A One-Day Retreat on Service in the Inner City
About this article
Suzie Knapp describes an immersion into the lives of the homeless that serves as a retreat experience (and potentially a heart-opening one) for students studying social justice. The prayer, music, activities, and reflection opportunities are described in detail.
Our sophomore class day retreat focuses on finding spirituality in the inner city. It is a kind of "urban plunge" experience within a spiritual framework, and students go on this retreat during the same semester that they take a social ethics (Christian justice) course. In the class the students have time to prepare for the experience before the retreat day and to process it for a class session or two afterward, connecting it with content in the course.
We have a wonderful facility for the homeless in San Diego--Saint Vincent de Paul Village. This residential village serves as a model for other cities by providing three hundred to four hundred formerly homeless people with all kinds of services--educational, work readiness, medical, child care-to help them get on their feet and move on to living independently after a year or two. A night shelter and a soup kitchen that serves hundreds of people every day are located across the street. We have worked closely with the volunteer coordinator to make the visit a worthwhile experience for our students. That is key to doing this kind of project--finding someone at the agency or place of service who really believes that this can be a meaningful experience for the kids-not just another field trip--and who will help to facilitate that. Of course we can't guarantee that the students will have a good experience--we can't control all the interactions they will have and who they will meet-but we try to create an opportunity for significant things to happen.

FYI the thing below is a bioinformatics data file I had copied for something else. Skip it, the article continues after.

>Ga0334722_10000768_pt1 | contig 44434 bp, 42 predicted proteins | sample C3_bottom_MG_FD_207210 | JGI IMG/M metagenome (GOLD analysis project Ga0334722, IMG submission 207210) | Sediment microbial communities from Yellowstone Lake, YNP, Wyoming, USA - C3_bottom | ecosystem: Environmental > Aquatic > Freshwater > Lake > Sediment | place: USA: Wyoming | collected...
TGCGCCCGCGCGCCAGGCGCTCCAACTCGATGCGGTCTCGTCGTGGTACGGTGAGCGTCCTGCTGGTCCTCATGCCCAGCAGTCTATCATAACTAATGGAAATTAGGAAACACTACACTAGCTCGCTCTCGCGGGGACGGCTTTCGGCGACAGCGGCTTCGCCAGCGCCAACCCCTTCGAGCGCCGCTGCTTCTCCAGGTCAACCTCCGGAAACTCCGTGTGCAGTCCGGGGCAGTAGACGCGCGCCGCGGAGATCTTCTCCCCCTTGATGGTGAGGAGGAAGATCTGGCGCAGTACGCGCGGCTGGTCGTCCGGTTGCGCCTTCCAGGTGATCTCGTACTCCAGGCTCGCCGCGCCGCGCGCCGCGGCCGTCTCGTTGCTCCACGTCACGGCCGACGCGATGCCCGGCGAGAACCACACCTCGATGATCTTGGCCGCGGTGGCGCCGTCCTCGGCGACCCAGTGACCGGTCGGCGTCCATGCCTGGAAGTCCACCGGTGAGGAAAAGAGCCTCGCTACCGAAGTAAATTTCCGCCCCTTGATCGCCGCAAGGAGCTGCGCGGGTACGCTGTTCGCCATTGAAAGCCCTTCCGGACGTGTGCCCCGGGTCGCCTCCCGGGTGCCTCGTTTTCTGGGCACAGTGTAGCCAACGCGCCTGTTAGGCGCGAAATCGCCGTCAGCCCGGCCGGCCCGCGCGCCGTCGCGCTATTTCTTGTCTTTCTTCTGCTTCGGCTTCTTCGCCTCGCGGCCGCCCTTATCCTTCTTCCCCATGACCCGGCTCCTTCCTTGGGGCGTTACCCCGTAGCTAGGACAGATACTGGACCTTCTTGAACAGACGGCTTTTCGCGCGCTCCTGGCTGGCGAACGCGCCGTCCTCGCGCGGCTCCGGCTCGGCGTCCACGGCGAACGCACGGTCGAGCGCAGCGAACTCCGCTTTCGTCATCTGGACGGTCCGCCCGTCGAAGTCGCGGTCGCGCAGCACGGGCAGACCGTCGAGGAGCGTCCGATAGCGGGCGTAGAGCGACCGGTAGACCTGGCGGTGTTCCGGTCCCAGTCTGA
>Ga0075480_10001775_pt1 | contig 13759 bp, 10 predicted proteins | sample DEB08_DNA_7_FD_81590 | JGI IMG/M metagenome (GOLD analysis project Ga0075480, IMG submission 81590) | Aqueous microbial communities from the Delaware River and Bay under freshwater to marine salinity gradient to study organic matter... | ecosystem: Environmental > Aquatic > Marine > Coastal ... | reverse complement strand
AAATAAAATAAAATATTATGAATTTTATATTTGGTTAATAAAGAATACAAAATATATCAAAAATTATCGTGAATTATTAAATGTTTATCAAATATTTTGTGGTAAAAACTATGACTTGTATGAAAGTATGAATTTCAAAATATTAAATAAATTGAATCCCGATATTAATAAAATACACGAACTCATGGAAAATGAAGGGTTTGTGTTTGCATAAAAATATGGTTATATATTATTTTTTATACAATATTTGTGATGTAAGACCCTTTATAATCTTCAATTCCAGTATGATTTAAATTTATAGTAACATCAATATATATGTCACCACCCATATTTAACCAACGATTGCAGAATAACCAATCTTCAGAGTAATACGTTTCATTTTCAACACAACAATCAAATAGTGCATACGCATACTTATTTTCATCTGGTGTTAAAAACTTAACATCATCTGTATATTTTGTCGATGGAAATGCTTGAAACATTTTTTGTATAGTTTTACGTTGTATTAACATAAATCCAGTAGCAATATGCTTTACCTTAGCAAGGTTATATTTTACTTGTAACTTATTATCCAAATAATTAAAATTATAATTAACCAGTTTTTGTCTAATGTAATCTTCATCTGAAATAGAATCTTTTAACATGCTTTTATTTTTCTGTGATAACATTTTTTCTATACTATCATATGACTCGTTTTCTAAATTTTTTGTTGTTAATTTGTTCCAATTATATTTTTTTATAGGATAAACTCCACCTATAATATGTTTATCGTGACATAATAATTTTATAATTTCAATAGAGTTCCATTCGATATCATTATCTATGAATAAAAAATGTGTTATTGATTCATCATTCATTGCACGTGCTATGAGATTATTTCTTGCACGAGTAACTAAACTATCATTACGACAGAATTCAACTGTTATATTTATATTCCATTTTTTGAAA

The day begins at school with a commissioning or anointing service. We share music and a Scripture passage (Luke 4:16-21). Everyone is assigned to a small group with a peer leader. Those leaders bless perfumed oil and take it to their small-group members, and everyone's hands are blessed; then there's more song.
Things are well organized when we get to the Village. In their small groups, the students rotate through various experiences:
- They hear speakers, who are residents of the Village, talk about how they became homeless and how the Village has turned their life in a new direction. They reflect a lot on substance abuse and sobriety, the effects of unemployment, learning job skills, attempts to get custody of children, and so on. Also, several of the staff of the Village talk about why they decided to go into this kind of work and how they keep going in it-what sustains them. So the students hear a great deal about people's journeys, and they ask lots of questions. It's quite an eye-opener for many of them.
- They take a tour of the facility, which covers two square blocks, and they see the night shelter, the soup kitchen, dorm rooms in the residence, the medical center, the child care facility, the chapel, and so on.